PETE Winkelman admits he has some regrets about how Wimbledon’s move to Milton Keynes came about, but now, as chairman of MK Dons, he is extremely proud of what the club has achieved.
Speaking to local media after Dons beat Cambridge City to set up an FA Cup second round tie against AFC Wimbledon, Winkelman had a lot to get off his chest, and started by insisting that he is delighted to see the two clubs finally set to play each other.
He said: “It’s a fixture we’ve been waiting for. The whole of football has been waiting for this.
“I didn’t want to get too carried away (when the draw was made) because of course a couple of years ago we were close to this moment and we managed to turn victory into defeat that night, and the game didn’t happen.
“So I absolutely wanted the whole club to concentrate on Cambridge City. If we got the result we could then get around to thinking about what is going to be a massive game!
“To be honest I wanted this game the soonest it could possibly happen. I think it’s great, actually, that it’s happened now because AFC Wimbledon have done the amazing journey into the Football League.
“But in that time of course we have also built our stadium – built a home for our football club, and we’ll be very proud to show that off. So I couldn’t wait to get it done.
“With a bit of luck, for the whole of football, it will enable us to draw a line in the sand and start looking forwards rather than continuously looking backwards. And until this game happened, there would always have been an element of looking backwards.”
With talk of AFC Winbledon fans boycotting the second round tie at stadium:mk – now confirmed as being played at lunchtime on Sunday, December 2 – Winkelman accepts that, regardless of what he says, he is never going to change some people’s opinions about Wimbledon’s move to Milton Keynes.
Despite that, he offered his explanation of how the move happened, and said it was a case of trying to turn a bad set of circumstances into a good thing.
“I’m not proud of the way this club came to be,” he said. “It’s very hard for me to live with that because I’m trying to be a very good chairman of a football club.
“I’m trying to create an infrastructure that could take this club all the way to the Premier League. We are hugely proud of the home we have built for football in Milton Keynes.
“I hope the rest of football will see that, whilst we might have had a hell of a controversial beginning. And whilst it might not have the been the best idea in the world to move a football club – as the owner and chairman of a football club now, of course, I get that – but I am incredibly proud of what we have achieved over the last eight years.
“To most people in football, the way they imagine how the thing happened is so different to the way that it actually did. I suppose the biggest thing about that was the fans did win the battle with Wimbledon.
“We did do a deal with Norwegian billionaires, and we did mistakenly give them Milton Keynes as an option, when they were going to go to Dublin, because I naively thought that might be better.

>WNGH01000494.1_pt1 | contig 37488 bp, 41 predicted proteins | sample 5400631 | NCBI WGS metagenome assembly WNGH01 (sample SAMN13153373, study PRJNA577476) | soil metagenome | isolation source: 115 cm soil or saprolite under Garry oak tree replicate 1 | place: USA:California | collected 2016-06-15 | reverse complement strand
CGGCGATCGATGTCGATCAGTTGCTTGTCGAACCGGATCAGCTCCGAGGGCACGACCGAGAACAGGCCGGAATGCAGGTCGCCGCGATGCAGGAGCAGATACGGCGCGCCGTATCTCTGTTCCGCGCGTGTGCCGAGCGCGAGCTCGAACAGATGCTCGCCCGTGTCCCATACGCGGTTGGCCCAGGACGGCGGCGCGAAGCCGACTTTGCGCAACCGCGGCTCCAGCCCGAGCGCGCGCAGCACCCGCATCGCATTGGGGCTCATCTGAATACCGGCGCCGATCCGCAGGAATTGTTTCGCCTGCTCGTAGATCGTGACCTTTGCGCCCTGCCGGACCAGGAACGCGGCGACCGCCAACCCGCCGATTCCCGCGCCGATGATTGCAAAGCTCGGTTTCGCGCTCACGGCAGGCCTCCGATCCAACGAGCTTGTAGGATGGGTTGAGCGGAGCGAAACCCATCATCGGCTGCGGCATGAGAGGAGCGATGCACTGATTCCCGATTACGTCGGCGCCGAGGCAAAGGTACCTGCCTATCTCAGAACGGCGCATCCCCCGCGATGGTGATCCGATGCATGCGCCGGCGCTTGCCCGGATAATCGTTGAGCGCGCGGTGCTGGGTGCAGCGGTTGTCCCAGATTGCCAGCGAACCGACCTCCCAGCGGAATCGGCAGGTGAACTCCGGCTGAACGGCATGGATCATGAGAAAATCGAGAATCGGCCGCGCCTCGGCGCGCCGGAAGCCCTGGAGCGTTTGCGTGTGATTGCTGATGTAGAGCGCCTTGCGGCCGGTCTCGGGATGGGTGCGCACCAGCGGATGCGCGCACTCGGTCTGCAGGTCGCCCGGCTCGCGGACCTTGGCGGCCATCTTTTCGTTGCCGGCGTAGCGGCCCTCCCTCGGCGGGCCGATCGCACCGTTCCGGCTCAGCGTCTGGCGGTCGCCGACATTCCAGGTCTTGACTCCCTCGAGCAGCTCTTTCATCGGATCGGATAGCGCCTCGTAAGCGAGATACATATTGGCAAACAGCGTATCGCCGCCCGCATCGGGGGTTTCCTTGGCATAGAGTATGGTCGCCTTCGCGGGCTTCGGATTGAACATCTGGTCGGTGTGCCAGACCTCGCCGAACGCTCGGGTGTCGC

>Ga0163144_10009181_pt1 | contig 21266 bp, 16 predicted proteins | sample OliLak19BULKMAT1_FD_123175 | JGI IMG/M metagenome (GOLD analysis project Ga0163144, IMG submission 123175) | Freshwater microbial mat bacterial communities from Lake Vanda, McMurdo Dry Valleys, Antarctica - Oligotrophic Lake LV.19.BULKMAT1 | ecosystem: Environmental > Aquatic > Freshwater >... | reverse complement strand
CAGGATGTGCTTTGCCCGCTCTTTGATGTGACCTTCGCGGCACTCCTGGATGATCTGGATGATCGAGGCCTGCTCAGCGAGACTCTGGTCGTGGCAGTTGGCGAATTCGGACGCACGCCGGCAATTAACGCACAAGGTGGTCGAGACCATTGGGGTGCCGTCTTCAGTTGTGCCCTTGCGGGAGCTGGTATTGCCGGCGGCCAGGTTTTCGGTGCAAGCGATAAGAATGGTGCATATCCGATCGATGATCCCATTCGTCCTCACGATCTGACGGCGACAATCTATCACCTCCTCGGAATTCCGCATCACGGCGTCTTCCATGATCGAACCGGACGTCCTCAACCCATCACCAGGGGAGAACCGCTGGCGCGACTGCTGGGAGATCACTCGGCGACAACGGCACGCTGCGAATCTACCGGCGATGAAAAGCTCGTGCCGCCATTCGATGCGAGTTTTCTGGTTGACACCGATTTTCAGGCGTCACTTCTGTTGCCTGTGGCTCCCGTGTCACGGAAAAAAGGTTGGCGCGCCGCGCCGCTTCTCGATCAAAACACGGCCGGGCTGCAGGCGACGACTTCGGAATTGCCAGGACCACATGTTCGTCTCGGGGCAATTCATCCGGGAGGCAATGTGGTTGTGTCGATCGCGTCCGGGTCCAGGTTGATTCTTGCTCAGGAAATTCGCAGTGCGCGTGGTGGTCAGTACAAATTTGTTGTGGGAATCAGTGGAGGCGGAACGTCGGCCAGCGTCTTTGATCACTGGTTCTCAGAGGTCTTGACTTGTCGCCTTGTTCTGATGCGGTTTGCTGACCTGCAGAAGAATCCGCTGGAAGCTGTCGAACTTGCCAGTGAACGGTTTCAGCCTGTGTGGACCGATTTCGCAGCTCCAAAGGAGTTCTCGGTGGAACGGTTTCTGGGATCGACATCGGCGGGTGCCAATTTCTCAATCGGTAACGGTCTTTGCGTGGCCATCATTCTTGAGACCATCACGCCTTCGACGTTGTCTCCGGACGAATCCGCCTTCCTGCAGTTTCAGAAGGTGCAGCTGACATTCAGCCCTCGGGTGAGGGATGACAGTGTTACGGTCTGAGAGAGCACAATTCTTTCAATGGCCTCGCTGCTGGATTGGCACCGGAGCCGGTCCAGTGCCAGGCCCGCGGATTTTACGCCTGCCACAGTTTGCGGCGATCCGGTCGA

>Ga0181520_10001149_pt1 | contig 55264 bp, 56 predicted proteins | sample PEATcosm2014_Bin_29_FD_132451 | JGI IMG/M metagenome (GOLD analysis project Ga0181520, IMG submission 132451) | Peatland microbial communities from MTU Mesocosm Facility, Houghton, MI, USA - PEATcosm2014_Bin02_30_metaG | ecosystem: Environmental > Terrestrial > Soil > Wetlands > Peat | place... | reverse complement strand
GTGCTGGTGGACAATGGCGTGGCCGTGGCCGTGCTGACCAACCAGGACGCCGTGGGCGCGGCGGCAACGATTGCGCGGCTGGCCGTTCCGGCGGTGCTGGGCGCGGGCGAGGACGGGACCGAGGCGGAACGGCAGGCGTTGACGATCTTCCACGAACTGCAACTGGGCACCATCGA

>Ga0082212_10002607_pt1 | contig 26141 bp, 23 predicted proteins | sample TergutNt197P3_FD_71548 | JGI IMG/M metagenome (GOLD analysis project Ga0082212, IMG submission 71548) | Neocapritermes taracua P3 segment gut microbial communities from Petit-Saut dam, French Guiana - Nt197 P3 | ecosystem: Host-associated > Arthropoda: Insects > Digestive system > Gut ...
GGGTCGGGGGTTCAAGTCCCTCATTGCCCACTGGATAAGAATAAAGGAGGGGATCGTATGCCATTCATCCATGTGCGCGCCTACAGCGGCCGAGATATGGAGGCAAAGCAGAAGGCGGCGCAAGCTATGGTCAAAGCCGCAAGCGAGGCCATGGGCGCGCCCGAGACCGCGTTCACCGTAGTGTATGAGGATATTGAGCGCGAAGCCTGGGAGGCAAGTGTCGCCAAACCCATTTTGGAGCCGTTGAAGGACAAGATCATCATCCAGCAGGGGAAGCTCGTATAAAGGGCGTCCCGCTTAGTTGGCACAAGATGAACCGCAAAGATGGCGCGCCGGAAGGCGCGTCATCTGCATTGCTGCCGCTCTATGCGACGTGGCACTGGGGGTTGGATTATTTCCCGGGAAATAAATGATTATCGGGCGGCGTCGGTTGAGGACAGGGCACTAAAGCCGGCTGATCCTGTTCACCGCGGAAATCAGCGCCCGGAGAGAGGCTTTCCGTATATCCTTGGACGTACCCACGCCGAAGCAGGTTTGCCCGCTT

“But they didn’t really have any other option, and the fans won because they formed AFC Wimbledon, and went and had their first promotion in their first season, and made sure that the club went into administration.
“So actually, it wasn’t the big Norwegian billionaire owners that moved the club to Milton Keynes, it was an administrator that said ‘I’m going to liquidate this club tomorrow unless you come up with the money to keep it going’. And the only way I could come up with the money to keep it going was to move it to Milton Keynes.
“For the first seven weeks of that administration we did nothing. I will never understand why AFC Wimbledon didn’t buy their club. That’s the bit that always confuses me, that we actually had the opportunity to buy the club in the end.
“Once we made that decision – a very difficult decision – we have never taken our foot off the gas. I’ve tried to make a bad decision a good decision by the things that we’ve gone on to do.
“And I think we have done that. It’s about the home we have created, but it’s also about the heart that we’ve created in Milton Keynes.
“This is a monumental happening. There is no other football club with the story of Wimbledon FC. It’s given birth to the most successful fan-owned club in the country and one of the biggest, brightest new football clubs in the country – all at the same time.
“We’ll never be friends. But we are related, and I hope we can go and have a great family get-together.”
Considering fears that the game could generate a potentially hostile atmosphere in and around stadium:mk, Winkelman wanted to ease any concerns from fans, and actually said he wanted the cup clash to be a friendly occasion for everyone concerned.
“I’m hoping every MK Dons fan is going to come out for it,” he said. “I think the irony will be that probably the loudest roar of the day will not be for AFC Wimbledon, not for MK Dons, but for Wimbledon.
“It’s our job to put on the safest, best organised, friendliest game that there has been in football. I don’t care about the result. I think what’s going to be important about this is that the game takes place and we draw that line, so everyone can look to the future.”